In addition to Bonifacio, six other Royals have a double-digit stolen base total, including Elliot Johnson -- who is now on the Braves -- and team-leader Jarrod Dyson with 27.
Santana's record doesn't reflect fine season
TORONTO -- Ervin Santana's win-loss record doesn't tell the full story on just how good of a season he's having.
The Royals right-hander was a hard-luck loser again in Friday night's 3-2 loss in the series opener against the Blue Jays, falling to 8-8 despite allowing two earned runs over seven innings. It marked the 16th time that Santana has allowed two earned runs or fewer in 27 starts.
Manager Ned Yost said what's most impressive is the fact that Santana has rarely been lit up. He has allowed more than four earned runs in a start just three times, while logging at least six innings in all but two outings.
"He has really thrown some great games for us," Yost said. "A lot of those games, he has been matched up against some very good pitchers where run support has been tough to come by."
Yost is right. Among qualified starters in the American League, Santana is getting the 11th-lowest run support at 3.85 runs per game, which has prevented him from winning more ballgames.
Santana has a 3.19 ERA, trailing only ace James Shields' mark of 3.14 among Kansas City starters, and has rebounded well after a rough season with the Angels in 2012. The 30-year-old has cut down his home run and walk rates, while upping his strikeout rate.
A big reason why Santana has done a better job at limiting the long ball -- he has allowed 22 in 180 2/3 innings after surrendering a Major League-high 39 in 178 innings last season -- is he's inducing ground balls at a career-high rate.
Yost said when the Royals acquired Santana in the offseason, Angels pitching coach Mike Butcher told him that he was going to have a big season.
"Butcher told me that every time he has had a so-so year, he has always bounced back and had a great year," Yost said. "He told me when we got him that he is going to have a heck of a year for you guys, and that has proven to be very true."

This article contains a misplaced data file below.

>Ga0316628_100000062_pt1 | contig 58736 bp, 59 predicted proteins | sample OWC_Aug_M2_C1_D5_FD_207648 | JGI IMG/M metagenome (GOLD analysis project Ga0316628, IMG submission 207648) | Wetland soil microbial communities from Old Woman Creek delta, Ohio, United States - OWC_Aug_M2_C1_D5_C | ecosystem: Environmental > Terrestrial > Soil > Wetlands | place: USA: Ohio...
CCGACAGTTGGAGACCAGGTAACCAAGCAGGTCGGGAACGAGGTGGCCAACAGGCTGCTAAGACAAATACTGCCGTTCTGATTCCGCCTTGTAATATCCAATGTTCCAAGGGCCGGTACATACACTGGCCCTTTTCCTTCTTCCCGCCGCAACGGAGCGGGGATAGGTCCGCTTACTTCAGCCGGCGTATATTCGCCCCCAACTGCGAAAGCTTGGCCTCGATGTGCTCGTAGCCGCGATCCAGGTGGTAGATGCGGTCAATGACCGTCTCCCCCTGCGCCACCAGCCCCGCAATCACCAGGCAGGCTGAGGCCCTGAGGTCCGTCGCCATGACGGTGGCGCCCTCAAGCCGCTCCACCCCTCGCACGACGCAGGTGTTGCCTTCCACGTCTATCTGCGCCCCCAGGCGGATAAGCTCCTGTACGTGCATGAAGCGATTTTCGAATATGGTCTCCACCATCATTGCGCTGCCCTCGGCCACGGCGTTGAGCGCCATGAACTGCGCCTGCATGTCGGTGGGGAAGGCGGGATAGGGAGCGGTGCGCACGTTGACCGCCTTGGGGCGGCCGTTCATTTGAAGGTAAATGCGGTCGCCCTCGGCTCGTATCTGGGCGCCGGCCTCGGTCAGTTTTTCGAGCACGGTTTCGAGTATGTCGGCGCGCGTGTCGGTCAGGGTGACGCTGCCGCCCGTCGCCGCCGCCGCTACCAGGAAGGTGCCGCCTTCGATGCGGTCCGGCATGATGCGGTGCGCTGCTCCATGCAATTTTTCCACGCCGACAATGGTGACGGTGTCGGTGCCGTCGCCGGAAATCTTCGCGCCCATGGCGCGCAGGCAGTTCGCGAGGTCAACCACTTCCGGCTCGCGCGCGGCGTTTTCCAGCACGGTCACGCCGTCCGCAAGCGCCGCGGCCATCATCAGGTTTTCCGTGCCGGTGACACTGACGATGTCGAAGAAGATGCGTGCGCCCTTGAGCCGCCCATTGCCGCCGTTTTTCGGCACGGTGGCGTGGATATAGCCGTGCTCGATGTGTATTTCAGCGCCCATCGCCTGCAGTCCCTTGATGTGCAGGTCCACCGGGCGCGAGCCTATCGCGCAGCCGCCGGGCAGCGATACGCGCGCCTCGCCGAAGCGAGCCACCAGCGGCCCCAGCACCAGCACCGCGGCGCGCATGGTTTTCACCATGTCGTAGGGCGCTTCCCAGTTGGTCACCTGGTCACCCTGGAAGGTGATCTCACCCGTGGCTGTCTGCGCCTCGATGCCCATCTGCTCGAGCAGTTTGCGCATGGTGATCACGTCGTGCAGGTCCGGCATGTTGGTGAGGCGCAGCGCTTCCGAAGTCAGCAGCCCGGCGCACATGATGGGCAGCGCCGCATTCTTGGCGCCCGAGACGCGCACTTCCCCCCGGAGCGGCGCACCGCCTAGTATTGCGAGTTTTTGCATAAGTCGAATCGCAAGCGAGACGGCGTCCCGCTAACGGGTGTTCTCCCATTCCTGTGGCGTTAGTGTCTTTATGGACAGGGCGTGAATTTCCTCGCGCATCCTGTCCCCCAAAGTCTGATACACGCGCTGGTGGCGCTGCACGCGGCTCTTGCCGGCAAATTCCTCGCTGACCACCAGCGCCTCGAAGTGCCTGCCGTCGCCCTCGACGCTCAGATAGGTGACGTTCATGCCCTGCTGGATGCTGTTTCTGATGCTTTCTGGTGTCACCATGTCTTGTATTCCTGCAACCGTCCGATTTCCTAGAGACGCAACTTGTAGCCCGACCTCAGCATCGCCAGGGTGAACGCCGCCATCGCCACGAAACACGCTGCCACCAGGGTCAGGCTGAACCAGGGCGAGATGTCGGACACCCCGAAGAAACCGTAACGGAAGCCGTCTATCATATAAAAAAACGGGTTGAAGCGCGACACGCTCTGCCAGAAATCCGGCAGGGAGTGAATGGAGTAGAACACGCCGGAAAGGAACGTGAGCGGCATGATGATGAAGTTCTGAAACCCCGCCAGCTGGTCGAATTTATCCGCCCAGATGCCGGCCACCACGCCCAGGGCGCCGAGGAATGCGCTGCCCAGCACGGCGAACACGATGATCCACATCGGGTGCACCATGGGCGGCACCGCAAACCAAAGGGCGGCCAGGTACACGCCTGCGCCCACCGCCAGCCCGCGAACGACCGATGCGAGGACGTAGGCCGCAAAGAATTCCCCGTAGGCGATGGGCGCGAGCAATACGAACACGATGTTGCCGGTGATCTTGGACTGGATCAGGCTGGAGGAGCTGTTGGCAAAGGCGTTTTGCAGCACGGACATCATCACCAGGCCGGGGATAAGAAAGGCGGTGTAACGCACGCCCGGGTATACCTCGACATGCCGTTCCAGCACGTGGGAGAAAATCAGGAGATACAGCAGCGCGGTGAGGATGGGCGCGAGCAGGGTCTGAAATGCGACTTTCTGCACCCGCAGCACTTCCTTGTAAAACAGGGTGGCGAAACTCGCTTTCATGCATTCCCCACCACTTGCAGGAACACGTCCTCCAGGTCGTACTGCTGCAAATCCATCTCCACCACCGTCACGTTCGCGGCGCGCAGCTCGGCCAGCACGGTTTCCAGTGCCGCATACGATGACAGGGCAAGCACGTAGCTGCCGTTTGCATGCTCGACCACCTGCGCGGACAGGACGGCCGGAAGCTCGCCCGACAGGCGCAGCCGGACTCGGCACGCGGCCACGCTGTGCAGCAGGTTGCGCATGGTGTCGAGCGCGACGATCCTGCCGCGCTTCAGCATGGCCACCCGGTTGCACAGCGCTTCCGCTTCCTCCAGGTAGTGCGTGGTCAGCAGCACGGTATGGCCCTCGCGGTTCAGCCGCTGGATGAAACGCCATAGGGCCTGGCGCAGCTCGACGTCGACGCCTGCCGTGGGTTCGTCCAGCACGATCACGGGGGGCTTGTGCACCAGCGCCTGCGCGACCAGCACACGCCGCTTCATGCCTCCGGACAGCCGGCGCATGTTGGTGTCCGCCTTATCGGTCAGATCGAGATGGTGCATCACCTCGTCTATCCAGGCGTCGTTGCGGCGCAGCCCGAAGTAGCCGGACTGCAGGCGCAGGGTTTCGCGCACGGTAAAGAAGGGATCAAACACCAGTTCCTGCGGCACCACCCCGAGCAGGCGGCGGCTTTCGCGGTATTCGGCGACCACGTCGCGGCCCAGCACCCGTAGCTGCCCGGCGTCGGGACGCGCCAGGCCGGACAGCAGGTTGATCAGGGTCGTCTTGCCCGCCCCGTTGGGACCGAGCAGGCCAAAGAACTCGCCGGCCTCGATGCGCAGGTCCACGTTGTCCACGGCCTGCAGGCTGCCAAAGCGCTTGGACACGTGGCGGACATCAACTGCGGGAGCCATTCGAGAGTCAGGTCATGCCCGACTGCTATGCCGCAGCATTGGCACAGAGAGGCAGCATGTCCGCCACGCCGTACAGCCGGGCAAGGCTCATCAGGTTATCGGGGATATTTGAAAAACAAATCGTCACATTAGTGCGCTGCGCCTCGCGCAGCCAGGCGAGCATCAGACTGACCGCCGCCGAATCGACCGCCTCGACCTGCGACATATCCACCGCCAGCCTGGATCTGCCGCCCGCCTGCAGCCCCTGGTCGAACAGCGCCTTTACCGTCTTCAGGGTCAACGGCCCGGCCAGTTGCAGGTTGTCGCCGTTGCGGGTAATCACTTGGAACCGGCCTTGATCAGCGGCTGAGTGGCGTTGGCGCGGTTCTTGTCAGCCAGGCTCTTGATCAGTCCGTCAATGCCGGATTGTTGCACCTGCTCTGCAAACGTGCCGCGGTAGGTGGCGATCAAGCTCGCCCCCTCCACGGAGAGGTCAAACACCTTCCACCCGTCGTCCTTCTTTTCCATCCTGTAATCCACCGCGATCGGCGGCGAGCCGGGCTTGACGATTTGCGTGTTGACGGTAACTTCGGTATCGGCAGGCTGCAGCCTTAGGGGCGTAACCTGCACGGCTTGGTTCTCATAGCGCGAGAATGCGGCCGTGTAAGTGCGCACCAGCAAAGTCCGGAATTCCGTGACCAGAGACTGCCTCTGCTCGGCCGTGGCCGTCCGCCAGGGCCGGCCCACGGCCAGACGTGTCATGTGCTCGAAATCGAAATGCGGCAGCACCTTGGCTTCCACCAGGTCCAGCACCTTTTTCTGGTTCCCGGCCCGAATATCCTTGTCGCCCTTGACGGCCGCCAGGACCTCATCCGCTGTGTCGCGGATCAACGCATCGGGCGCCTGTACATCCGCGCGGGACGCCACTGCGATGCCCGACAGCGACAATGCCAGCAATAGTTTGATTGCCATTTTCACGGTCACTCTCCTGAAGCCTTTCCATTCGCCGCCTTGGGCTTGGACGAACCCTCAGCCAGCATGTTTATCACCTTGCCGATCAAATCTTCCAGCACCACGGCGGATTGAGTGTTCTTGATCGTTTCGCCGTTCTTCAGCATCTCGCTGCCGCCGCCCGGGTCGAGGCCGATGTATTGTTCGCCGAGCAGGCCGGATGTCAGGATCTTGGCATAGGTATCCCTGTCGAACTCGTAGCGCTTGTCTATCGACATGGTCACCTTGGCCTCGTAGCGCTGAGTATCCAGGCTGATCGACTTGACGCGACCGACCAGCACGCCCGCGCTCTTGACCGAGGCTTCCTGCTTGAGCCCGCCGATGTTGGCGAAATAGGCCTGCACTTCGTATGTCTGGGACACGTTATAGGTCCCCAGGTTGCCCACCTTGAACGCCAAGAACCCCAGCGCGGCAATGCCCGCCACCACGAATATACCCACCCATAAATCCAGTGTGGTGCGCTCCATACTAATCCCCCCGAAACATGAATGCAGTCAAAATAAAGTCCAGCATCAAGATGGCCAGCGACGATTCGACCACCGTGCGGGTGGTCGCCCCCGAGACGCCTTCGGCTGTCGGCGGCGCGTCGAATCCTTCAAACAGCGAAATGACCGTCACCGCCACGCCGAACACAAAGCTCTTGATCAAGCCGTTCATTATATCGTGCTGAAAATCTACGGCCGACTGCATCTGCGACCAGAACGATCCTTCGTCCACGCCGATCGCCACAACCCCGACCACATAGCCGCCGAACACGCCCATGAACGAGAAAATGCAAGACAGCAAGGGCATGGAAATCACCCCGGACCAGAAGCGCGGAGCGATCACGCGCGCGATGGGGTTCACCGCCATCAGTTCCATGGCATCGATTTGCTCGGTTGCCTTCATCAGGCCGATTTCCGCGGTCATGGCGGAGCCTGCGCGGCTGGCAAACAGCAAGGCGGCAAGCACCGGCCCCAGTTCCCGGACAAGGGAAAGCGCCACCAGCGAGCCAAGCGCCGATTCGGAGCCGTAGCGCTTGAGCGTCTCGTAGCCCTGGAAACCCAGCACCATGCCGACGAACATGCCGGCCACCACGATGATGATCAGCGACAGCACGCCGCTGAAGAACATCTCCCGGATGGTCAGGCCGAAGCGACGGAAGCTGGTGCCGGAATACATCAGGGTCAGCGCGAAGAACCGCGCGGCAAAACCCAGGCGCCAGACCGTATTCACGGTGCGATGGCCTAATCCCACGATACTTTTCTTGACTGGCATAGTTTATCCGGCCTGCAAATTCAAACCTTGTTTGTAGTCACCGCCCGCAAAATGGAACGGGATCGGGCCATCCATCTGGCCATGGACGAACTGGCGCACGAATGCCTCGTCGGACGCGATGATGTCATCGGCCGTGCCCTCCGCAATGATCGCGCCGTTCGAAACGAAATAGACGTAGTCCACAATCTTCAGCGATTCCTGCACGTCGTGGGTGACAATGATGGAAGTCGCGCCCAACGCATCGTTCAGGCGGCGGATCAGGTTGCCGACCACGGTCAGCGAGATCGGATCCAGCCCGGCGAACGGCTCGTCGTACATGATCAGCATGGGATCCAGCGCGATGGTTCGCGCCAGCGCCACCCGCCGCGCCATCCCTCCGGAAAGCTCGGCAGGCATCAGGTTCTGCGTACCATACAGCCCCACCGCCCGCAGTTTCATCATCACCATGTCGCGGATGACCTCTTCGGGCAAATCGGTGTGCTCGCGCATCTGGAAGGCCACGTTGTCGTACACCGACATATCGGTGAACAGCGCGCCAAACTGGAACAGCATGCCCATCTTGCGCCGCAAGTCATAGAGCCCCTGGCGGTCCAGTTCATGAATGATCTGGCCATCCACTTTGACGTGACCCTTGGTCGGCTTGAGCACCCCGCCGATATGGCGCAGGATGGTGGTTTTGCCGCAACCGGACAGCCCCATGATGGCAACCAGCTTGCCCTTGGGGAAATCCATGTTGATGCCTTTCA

• The Royals maintained their American League ERA lead after allowing a pair of earned runs in Friday night's 3-2 loss to the Blue Jays. Entering Saturday, Kansas City's pitchers had allowed just six runs in the previous five games, lowering the season ERA to 3.49, just ahead of second-place Detroit (3.63).
• For the first time in a non-strike season since 1989, the Royals have clinched their fourth winning month out of the first five of a year, entering Saturday with a 16-14 record for August. After a 14-10 mark in April, the Royals stumbled to an 8-20 record in May, but rebounded for a 16-11 June and a 15-10 July. The '89 club featured a 16-8 April, 14-13 May, 14-12 June, 13-14 July and 21-8 August, before going 14-15 in the final month.
• Salvador Perez scored a run but went hitless on Friday, yet he's still put together a solid week. Perez has gone 8-for-20 with five runs, a double, three homers and eight RBIs, including a four-hit, two-homer game on Wednesday that was the first such game by a Royals catcher since Darrell Porter in 1977.
Chris Toman is a contributor to MLB.com. This story was not subject to the approval of Major League Baseball or its clubs.